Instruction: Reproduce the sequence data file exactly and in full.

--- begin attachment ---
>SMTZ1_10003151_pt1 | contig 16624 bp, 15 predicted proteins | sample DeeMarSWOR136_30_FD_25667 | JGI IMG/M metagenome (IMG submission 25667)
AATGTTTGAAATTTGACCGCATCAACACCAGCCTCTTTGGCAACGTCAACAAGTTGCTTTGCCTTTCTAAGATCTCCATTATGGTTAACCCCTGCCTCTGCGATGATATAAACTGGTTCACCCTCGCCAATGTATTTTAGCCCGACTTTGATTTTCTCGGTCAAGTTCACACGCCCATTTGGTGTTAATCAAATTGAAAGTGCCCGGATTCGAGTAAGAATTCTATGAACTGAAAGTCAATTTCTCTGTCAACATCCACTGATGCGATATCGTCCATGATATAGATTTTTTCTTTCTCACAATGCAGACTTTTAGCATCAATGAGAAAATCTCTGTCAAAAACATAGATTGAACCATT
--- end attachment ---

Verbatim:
>SMTZ1_10003151_pt1 | contig 16624 bp, 15 predicted proteins | sample DeeMarSWOR136_30_FD_25667 | JGI IMG/M metagenome (IMG submission 25667)
AATGTTTGAAATTTGACCGCATCAACACCAGCCTCTTTGGCAACGTCAACAAGTTGCTTTGCCTTTCTAAGATCTCCATTATGGTTAACCCCTGCCTCTGCGATGATATAAACTGGTTCACCCTCGCCAATGTATTTTAGCCCGACTTTGATTTTCTCGGTCAAGTTCACACGCCCATTTGGTGTTAATCAAATTGAAAGTGCCCGGATTCGAGTAAGAATTCTATGAACTGAAAGTCAATTTCTCTGTCAACATCCACTGATGCGATATCGTCCATGATATAGATTTTTTCTTTCTCACAATGCAGACTTTTAGCATCAATGAGAAAATCTCTGTCAAAAACATAGATTGAACCATT